It's Oscars time. Somebody wake the Grouch.

Saturday, April 23, 2005

Douglas Adams is rolling over...

...in his grave. He must be, given the state of the first cinematic adaptation of his legendary trilogy (in five books) The Hitchhiker's Guide to the Galaxy. Zaphod Beeblebrox has only one head. One bleedin' head!!! It's an outrage! Everyone who's so much as glanced at the books knows that Zaphod had the second head installed before the events occuring at the start of the book. The BBC, in their excellent attempt to translate the books to television, even got that detail right, even if the second head was a pathetic electronic model (Adams of course wrote it.) With today's CGI, don't tell me they couldn't find a way to get Zaphod's second head in. If Peter Jackson can have a completely computer-animated Gollum skulking about in J.R.R. Tolkien's The Lord of the Rings, Zaphod Beeblebrox should be able to keep his second bloody head (you stupid gits)!!!

They are generously giving Douglas Adams a posthumous Executive Producer credit. Douglas, of course, wrote the original script (which was then re-written by someone and finally "polished" by current director Garth Jennings, who's fine credentials allowing him to be chosen for this important project are two music videos and designing titles for The Ali G Show. Apparently he polished the screenplay with a hatchet. ("Hmmm...two heads? I don't know how I'll be able to get that in widescreen. One'll have to come off!") Maybe he'll stick to form and the movie will only be 3 and a half minutes long.

Jerry Bruckheimer is behind this...I'm sure of it. Rant concluded.

Update: No, it's Disney. Apparently they've eliminated the second head so it won't frighten little children when Zaphod appears at California Adventure and Disneyland. Next up for them, a remake of Treasure Island where Long John Silver's peg leg has been changed to a mild limp. After that it's a remake of The Miracle Worker, only instead of being blind and deaf, Helen Keller is only farsighted and sensitive to loud noises.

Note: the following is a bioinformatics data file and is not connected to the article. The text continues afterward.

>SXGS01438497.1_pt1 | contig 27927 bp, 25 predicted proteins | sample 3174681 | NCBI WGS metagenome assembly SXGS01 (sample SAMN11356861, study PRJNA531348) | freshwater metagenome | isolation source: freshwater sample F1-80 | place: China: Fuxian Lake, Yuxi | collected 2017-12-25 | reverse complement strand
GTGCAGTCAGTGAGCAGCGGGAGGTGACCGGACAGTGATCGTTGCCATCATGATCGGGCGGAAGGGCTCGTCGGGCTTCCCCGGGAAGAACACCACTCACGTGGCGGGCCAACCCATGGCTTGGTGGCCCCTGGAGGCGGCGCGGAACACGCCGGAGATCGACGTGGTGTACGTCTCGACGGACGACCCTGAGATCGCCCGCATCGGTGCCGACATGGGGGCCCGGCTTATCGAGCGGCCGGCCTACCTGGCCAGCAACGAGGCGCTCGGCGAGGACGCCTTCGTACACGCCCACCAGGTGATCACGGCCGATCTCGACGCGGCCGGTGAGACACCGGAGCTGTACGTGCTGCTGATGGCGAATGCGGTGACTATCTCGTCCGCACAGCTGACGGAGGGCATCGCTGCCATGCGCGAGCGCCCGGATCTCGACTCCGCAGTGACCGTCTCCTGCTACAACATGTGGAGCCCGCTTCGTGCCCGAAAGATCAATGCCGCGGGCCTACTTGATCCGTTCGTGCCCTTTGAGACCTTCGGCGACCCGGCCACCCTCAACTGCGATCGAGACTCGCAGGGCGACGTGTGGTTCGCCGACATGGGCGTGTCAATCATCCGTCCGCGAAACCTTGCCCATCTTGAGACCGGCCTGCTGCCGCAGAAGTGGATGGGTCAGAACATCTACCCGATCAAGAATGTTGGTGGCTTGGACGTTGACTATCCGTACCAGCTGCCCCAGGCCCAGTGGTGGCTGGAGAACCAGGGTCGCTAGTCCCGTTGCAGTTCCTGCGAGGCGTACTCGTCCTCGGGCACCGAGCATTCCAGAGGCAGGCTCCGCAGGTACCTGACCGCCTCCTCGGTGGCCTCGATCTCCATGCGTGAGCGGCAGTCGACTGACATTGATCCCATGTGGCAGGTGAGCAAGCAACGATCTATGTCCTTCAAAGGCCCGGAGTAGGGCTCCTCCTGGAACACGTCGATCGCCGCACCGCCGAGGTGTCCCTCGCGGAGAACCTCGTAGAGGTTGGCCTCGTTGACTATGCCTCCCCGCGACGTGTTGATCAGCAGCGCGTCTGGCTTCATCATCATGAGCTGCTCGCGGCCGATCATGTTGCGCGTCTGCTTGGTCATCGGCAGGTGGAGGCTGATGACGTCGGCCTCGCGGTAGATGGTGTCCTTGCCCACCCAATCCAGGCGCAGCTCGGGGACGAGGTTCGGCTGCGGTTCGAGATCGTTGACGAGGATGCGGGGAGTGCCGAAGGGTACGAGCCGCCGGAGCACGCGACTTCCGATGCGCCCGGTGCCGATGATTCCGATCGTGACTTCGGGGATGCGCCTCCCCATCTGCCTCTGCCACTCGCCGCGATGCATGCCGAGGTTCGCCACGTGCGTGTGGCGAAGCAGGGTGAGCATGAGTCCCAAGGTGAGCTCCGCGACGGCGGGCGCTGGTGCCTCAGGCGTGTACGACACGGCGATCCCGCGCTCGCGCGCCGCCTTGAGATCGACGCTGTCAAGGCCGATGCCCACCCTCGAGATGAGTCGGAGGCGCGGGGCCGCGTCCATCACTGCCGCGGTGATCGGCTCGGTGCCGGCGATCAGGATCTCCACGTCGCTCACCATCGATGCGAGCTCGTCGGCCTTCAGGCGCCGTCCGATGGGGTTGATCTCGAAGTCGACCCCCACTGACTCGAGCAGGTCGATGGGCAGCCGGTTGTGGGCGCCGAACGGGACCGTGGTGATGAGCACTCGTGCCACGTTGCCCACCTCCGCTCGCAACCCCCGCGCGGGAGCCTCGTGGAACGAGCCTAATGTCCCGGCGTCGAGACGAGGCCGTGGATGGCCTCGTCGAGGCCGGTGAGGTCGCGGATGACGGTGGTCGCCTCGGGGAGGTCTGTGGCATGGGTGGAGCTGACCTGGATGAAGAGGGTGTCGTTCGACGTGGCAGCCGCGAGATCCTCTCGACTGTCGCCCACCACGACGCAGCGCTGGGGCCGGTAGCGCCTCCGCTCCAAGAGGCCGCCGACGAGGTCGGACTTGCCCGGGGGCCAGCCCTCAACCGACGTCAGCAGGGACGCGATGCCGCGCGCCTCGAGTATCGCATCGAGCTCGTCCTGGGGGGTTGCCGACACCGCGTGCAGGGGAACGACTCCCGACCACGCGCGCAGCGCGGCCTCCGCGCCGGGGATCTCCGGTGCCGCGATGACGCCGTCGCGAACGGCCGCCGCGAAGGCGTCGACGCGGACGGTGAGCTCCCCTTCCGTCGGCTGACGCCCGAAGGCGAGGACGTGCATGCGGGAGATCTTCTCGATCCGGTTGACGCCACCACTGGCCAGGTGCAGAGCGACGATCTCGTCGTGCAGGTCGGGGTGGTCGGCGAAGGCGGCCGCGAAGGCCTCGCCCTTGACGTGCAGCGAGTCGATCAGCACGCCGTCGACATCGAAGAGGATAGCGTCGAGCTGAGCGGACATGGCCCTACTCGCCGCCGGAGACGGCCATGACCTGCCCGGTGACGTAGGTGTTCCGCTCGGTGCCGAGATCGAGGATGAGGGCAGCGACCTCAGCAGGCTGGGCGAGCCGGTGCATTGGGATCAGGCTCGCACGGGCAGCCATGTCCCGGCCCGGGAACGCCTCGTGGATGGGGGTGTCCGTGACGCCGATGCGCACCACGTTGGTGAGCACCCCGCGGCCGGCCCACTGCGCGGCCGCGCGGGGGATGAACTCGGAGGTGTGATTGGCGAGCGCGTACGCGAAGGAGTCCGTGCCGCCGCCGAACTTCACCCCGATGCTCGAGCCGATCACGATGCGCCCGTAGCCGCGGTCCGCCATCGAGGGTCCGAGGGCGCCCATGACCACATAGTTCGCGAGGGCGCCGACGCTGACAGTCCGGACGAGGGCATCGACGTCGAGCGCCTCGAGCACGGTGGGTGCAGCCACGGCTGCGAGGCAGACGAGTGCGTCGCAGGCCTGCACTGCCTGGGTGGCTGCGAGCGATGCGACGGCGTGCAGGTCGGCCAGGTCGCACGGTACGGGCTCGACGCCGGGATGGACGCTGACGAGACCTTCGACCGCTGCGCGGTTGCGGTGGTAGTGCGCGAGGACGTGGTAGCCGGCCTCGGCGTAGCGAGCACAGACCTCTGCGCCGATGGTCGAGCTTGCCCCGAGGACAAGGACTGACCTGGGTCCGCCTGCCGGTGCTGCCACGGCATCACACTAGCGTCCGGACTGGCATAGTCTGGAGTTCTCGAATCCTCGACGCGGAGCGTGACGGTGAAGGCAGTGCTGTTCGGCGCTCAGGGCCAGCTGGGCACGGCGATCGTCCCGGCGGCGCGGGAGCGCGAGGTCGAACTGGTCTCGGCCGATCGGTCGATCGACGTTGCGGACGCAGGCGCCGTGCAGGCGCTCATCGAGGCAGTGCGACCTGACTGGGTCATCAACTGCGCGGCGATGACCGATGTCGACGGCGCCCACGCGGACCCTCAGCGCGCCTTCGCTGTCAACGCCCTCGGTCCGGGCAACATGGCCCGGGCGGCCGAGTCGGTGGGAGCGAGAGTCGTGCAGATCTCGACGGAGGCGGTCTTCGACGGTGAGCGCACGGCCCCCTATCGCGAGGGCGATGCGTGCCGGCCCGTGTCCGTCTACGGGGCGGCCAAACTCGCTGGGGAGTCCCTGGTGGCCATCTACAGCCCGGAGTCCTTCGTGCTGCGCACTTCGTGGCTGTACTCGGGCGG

Update #2: Stew informs me that Zaphod's second head will actually appear in the film, in short bits via some special effects. Apparently the second head vanishes back into Zaphod's body for long stretches of the film. My response: Obviously this strategy was chosen because the filmmakers are cheap, unimaginative hacks, too stingy to pay for a computer generated second head for the length of the film, and unable to figure out a way to frame and write dialogue for the second head (Hint to the filmmakers: Douglas Adams has already worked that problem out for you.) Zaphod's second head did not do a disappearing act in the radio series, the book, or the BBC programmes, all supervised in part or whole by Adams. Are we to believe that a first-time feature director who cut his teeth on music videos knows better than one of the foremost British humourists of the late 20th century? If so, we might as well let Hamlet be directed by badgers, and MacBeth by potted azeleas. They would do less damage than this.

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